2018 is set to be the first election in Sierra Leone where social media will play a prominent role and freedom of expression online must be protected. In October last year, the National Telecommunications Agency (NATCOM) announced that, while it would not ban the use of social media during the elections, it had set aside $150,000 to monitor it. NATCOM also publicly claimed to have been in touch with Facebook to “track down the mischief makers”, and told Amnesty International that the contact had been made in order to block problematic Facebook and WhatsApp accounts, and to provide details of originators of social media messages who would be referred to the relevant authorities.

Sierra Leone, in the past, has arrested people based on their use of social media. For example, on 16 November 2016 a university student, Theresa Mbomaya, was arrested for forwarding a message in a student WhatsApp group that promoted a forthcoming demonstration and which also implied that any vehicle trying to disrupt it could be set on fire. She was charged with incitement and was eventually acquitted and discharged on 23 January 2017.

In a meeting in December 2017, however, representatives of Facebook told Amnesty International that no such agreement had been made, and confirmed that content could only be removed if it breached Facebook’s community standards, and user data could only be provided following their law enforcement request guidelines.

Sierra Leone Civic Space Manifesto Sierra Leone Civic Space Manifesto
Amnesty International and over 40 civil society organizations are also calling on all candidates to place the protection of human rights at the heart of the electoral campaign by endorsing a ‘Civic Space Manifesto’

Amnesty International and over 40 civil society organizations are also calling on all candidates to place the protection of human rights at the heart of the electoral campaign by endorsing a ‘Civic Space Manifesto’. This document, launched in December 2017, lays out four key principles that Sierra Leone’s future leaders should sign up to, such as freedom for people to express their views, organize peaceful protests and for human rights defenders to be given space and protection to do their work.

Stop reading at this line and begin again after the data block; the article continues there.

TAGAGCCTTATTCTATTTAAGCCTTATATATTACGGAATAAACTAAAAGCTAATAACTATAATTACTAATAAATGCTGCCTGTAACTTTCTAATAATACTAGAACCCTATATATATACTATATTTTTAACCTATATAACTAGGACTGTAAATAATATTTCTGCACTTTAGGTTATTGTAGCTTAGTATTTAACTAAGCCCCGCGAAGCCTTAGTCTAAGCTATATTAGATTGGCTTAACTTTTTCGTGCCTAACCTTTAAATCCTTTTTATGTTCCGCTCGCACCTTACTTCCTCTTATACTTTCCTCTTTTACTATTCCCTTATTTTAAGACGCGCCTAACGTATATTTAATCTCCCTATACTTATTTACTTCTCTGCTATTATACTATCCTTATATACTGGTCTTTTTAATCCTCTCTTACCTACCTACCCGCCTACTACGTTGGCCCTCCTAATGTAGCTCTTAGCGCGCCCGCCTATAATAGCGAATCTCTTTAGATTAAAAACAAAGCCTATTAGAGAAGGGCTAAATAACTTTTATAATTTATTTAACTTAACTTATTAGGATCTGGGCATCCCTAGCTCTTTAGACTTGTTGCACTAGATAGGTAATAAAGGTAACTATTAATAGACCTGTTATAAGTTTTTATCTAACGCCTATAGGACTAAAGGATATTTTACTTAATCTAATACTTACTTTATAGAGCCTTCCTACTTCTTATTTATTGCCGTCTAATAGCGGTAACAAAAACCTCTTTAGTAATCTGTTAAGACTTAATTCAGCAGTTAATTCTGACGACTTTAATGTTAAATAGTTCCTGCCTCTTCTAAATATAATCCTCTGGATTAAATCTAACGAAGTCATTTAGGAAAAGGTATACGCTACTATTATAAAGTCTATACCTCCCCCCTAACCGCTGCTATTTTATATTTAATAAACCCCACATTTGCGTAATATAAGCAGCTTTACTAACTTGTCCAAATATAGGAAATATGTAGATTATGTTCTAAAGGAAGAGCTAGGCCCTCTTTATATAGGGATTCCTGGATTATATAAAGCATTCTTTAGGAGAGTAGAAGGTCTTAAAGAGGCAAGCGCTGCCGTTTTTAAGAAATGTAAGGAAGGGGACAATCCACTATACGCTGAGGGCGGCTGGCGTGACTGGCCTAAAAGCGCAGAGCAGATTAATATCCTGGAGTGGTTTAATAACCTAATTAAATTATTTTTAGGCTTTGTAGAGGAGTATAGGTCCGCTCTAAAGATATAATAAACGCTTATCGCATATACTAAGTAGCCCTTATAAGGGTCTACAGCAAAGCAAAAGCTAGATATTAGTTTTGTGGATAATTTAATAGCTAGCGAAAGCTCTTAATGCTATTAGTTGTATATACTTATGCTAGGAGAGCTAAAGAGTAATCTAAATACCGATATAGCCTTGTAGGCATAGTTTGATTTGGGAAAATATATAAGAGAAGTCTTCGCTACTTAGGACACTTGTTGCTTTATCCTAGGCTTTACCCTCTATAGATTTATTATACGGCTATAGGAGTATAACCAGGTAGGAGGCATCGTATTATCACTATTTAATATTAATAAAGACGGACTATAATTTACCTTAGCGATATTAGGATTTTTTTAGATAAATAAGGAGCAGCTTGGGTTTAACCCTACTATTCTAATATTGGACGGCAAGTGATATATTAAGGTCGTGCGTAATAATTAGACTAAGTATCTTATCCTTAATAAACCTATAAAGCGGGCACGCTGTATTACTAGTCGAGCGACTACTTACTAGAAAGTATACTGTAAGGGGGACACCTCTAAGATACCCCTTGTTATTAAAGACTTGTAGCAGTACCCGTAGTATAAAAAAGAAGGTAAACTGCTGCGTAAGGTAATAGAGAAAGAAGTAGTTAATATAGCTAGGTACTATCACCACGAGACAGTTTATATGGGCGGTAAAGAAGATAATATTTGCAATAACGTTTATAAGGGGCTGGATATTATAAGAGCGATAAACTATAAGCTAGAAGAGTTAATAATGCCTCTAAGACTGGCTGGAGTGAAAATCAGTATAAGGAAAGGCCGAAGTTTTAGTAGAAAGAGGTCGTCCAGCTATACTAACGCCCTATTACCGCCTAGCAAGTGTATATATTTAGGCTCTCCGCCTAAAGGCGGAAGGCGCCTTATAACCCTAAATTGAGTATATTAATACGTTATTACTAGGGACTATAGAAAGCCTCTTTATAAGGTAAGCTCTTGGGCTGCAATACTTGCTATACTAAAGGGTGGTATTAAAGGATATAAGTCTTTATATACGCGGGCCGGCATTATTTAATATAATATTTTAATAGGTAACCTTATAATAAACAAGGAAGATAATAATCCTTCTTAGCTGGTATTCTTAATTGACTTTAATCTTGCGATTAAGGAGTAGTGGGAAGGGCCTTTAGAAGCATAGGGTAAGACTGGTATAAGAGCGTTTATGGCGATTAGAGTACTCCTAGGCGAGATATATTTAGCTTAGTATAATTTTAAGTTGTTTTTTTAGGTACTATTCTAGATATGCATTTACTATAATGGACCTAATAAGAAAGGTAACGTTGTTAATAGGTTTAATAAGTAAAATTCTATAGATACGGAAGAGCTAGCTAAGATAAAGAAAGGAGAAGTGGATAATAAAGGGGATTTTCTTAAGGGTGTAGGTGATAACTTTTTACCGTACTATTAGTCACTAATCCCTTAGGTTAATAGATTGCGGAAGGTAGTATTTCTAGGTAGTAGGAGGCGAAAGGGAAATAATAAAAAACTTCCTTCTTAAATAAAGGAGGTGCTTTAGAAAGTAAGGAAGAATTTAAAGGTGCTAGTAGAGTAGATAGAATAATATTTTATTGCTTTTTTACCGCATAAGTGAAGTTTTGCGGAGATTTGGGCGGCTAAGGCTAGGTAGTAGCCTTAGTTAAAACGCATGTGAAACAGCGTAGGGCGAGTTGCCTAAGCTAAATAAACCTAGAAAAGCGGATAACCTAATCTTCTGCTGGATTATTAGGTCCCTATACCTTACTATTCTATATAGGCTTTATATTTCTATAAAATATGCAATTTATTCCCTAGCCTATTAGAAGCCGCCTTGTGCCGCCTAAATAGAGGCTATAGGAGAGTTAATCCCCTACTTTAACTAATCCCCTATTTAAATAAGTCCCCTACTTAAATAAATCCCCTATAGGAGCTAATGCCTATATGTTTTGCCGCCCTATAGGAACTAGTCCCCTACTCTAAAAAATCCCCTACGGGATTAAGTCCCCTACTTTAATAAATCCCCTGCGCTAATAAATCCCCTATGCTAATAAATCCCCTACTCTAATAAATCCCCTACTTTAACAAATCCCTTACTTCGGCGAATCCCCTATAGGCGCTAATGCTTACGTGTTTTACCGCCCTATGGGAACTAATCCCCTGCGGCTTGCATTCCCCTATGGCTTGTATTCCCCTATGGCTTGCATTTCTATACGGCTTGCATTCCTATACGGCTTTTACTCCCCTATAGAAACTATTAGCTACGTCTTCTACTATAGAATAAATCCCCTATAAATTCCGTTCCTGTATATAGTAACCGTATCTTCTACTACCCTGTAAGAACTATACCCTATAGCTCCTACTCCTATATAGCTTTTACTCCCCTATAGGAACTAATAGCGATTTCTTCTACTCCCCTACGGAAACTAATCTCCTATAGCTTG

So far, 14 out of 17 registered political parties have signed up and Amnesty International is calling on all remaining parties to endorse the document and adopt the principles as part of their party manifestos during the official campaigning period.

One of the calls in the Civic Space Manifesto is to avoid any new laws or policies that would restrict the work of civil society organizations. Amnesty International has received information that a policy on NGO regulations was passed in December 2017 although the government has not released an official copy or provided any further information. Civil society groups have raised concern as the draft regulations were unduly restrictive on NGO operations. Amnesty International calls on the government to be transparent about this process and uphold the right to freedom of association.

It is critical that those who are contesting to lead our country ensure that civic space is protected
Solomon Sogbandi, Director of Amnesty International Sierra Leone

“It is critical that those who are contesting to lead our country ensure that civic space is protected. Now the official campaign period is beginning, we are calling on all presidential candidates and parties to sign the Civic Space Manifesto and commit to enabling people and civil society groups in Sierra Leone to participate fully and freely in civic life, during and after the election period,” said Solomon Sogbandi, Director of Amnesty International Sierra Leone.